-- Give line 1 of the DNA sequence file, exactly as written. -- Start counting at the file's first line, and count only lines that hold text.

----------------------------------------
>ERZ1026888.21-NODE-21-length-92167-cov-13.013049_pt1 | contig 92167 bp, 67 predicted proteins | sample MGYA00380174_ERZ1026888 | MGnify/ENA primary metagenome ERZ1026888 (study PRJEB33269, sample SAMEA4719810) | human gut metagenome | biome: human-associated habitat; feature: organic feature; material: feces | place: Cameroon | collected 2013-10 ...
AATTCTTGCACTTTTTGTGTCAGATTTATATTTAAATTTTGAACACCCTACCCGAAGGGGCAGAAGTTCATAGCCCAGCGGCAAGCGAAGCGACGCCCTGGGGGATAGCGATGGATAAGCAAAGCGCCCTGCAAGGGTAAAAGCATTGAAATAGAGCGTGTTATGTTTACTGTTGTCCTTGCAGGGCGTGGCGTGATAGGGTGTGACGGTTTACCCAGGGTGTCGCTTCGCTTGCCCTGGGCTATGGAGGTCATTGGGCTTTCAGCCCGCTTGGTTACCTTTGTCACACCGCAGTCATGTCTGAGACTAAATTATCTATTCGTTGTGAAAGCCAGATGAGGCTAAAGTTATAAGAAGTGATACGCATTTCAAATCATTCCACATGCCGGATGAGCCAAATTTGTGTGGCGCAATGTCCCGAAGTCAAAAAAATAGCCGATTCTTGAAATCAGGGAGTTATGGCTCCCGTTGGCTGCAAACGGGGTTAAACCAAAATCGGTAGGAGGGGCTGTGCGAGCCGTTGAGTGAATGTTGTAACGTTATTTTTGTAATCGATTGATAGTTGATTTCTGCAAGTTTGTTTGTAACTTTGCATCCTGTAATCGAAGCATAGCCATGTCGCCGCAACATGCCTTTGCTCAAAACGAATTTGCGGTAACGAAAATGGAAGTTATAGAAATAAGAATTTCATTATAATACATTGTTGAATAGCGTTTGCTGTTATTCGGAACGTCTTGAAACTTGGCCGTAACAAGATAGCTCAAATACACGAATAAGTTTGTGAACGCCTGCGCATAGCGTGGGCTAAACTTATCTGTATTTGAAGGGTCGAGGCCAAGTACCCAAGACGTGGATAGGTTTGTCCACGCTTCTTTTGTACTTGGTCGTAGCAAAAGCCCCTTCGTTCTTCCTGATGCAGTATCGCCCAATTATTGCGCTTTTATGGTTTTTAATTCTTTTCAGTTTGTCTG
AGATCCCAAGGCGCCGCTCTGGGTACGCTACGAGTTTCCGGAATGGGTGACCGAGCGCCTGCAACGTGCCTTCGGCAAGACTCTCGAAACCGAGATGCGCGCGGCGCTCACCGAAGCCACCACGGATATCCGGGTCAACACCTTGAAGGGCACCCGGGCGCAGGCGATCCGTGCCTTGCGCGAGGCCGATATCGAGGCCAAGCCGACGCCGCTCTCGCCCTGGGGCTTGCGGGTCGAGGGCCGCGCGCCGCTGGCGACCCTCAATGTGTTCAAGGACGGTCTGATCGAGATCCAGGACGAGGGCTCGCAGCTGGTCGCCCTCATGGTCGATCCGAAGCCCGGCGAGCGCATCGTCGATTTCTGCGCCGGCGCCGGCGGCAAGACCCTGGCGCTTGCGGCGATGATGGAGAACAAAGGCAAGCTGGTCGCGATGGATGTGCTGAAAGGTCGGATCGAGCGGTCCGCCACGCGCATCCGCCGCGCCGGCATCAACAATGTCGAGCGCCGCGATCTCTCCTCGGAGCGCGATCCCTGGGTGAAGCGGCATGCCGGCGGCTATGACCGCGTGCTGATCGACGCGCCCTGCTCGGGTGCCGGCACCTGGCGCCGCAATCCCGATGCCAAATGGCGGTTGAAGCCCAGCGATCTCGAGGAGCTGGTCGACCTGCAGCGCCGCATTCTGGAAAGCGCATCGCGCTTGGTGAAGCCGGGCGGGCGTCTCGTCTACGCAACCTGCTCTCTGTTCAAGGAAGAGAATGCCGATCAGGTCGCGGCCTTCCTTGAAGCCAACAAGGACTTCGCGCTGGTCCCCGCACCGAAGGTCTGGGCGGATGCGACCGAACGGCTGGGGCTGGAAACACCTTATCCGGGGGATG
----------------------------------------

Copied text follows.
>ERZ1026888.21-NODE-21-length-92167-cov-13.013049_pt1 | contig 92167 bp, 67 predicted proteins | sample MGYA00380174_ERZ1026888 | MGnify/ENA primary metagenome ERZ1026888 (study PRJEB33269, sample SAMEA4719810) | human gut metagenome | biome: human-associated habitat; feature: organic feature; material: feces | place: Cameroon | collected 2013-10 ...